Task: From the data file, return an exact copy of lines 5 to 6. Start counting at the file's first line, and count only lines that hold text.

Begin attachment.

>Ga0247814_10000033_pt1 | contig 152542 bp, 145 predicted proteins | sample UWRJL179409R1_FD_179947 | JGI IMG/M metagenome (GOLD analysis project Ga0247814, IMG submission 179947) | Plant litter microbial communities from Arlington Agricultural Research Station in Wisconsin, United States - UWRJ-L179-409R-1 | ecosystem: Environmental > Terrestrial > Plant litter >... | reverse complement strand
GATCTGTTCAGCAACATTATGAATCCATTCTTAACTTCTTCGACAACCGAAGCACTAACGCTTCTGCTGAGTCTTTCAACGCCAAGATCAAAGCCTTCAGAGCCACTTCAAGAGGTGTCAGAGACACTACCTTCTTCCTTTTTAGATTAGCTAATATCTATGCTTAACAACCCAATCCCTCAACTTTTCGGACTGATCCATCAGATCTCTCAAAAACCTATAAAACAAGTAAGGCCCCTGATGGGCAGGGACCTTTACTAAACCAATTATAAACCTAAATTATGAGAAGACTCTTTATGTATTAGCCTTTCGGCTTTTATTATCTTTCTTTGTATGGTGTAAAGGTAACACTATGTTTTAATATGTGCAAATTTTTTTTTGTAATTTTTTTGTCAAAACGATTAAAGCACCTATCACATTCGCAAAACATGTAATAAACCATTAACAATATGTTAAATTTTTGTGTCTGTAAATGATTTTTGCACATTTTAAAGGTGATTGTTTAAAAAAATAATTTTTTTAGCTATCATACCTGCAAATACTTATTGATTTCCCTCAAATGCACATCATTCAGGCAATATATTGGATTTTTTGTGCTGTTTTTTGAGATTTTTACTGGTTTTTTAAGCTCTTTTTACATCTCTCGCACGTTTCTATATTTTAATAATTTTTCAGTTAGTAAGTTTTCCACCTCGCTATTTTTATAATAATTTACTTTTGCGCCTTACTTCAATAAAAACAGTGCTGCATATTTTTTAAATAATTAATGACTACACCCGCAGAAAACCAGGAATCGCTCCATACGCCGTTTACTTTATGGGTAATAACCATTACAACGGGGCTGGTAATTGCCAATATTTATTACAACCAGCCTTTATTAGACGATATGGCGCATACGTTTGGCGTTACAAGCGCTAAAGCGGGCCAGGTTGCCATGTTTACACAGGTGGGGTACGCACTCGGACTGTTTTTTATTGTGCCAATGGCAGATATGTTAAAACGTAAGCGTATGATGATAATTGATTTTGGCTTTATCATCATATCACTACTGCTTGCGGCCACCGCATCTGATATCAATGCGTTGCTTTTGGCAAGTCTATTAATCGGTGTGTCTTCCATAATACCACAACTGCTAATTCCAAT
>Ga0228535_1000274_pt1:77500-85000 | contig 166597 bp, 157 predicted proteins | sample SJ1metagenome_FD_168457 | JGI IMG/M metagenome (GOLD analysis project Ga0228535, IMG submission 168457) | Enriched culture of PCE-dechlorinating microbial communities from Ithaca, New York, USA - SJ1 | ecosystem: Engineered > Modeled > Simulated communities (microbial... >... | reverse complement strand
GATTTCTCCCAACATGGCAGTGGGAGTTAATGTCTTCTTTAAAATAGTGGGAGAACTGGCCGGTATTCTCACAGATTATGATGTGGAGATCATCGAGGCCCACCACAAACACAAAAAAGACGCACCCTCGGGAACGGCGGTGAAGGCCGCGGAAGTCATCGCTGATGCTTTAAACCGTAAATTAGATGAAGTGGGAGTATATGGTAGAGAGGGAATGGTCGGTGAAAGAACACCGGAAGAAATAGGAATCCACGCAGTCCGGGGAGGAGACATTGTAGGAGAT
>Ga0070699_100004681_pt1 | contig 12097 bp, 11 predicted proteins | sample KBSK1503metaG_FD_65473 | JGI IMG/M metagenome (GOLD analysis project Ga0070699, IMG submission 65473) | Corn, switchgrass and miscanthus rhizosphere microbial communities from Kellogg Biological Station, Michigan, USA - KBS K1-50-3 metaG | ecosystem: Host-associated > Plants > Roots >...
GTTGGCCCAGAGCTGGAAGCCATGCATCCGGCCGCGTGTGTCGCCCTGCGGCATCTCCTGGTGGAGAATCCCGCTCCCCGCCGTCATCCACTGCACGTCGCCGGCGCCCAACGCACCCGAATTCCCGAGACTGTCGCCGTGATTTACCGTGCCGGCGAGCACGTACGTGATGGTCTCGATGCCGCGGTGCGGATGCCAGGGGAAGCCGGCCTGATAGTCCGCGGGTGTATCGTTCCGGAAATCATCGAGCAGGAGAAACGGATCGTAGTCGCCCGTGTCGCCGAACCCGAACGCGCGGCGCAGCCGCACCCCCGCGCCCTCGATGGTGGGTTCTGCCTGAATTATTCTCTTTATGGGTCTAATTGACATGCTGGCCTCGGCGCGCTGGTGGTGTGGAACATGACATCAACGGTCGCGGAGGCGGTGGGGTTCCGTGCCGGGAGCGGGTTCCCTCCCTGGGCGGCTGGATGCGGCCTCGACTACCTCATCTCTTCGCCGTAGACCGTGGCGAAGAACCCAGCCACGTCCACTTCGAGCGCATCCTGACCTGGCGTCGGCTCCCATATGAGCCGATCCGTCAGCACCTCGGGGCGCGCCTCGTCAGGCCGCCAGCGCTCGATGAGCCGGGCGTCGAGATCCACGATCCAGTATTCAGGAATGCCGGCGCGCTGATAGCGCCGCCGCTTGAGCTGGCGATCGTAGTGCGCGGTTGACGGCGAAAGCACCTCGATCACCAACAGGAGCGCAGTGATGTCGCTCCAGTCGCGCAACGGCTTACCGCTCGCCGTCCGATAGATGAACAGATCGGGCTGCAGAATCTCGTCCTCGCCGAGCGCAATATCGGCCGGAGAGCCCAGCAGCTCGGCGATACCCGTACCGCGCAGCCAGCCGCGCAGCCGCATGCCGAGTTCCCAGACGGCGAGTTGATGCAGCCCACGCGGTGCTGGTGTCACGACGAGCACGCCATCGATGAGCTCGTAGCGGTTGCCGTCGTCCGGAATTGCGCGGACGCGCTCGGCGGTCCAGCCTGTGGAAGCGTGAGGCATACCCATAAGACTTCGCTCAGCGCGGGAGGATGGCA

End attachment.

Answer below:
>Ga0070699_100004681_pt1 | contig 12097 bp, 11 predicted proteins | sample KBSK1503metaG_FD_65473 | JGI IMG/M metagenome (GOLD analysis project Ga0070699, IMG submission 65473) | Corn, switchgrass and miscanthus rhizosphere microbial communities from Kellogg Biological Station, Michigan, USA - KBS K1-50-3 metaG | ecosystem: Host-associated > Plants > Roots >...
GTTGGCCCAGAGCTGGAAGCCATGCATCCGGCCGCGTGTGTCGCCCTGCGGCATCTCCTGGTGGAGAATCCCGCTCCCCGCCGTCATCCACTGCACGTCGCCGGCGCCCAACGCACCCGAATTCCCGAGACTGTCGCCGTGATTTACCGTGCCGGCGAGCACGTACGTGATGGTCTCGATGCCGCGGTGCGGATGCCAGGGGAAGCCGGCCTGATAGTCCGCGGGTGTATCGTTCCGGAAATCATCGAGCAGGAGAAACGGATCGTAGTCGCCCGTGTCGCCGAACCCGAACGCGCGGCGCAGCCGCACCCCCGCGCCCTCGATGGTGGGTTCTGCCTGAATTATTCTCTTTATGGGTCTAATTGACATGCTGGCCTCGGCGCGCTGGTGGTGTGGAACATGACATCAACGGTCGCGGAGGCGGTGGGGTTCCGTGCCGGGAGCGGGTTCCCTCCCTGGGCGGCTGGATGCGGCCTCGACTACCTCATCTCTTCGCCGTAGACCGTGGCGAAGAACCCAGCCACGTCCACTTCGAGCGCATCCTGACCTGGCGTCGGCTCCCATATGAGCCGATCCGTCAGCACCTCGGGGCGCGCCTCGTCAGGCCGCCAGCGCTCGATGAGCCGGGCGTCGAGATCCACGATCCAGTATTCAGGAATGCCGGCGCGCTGATAGCGCCGCCGCTTGAGCTGGCGATCGTAGTGCGCGGTTGACGGCGAAAGCACCTCGATCACCAACAGGAGCGCAGTGATGTCGCTCCAGTCGCGCAACGGCTTACCGCTCGCCGTCCGATAGATGAACAGATCGGGCTGCAGAATCTCGTCCTCGCCGAGCGCAATATCGGCCGGAGAGCCCAGCAGCTCGGCGATACCCGTACCGCGCAGCCAGCCGCGCAGCCGCATGCCGAGTTCCCAGACGGCGAGTTGATGCAGCCCACGCGGTGCTGGTGTCACGACGAGCACGCCATCGATGAGCTCGTAGCGGTTGCCGTCGTCCGGAATTGCGCGGACGCGCTCGGCGGTCCAGCCTGTGGAAGCGTGAGGCATACCCATAAGACTTCGCTCAGCGCGGGAGGATGGCA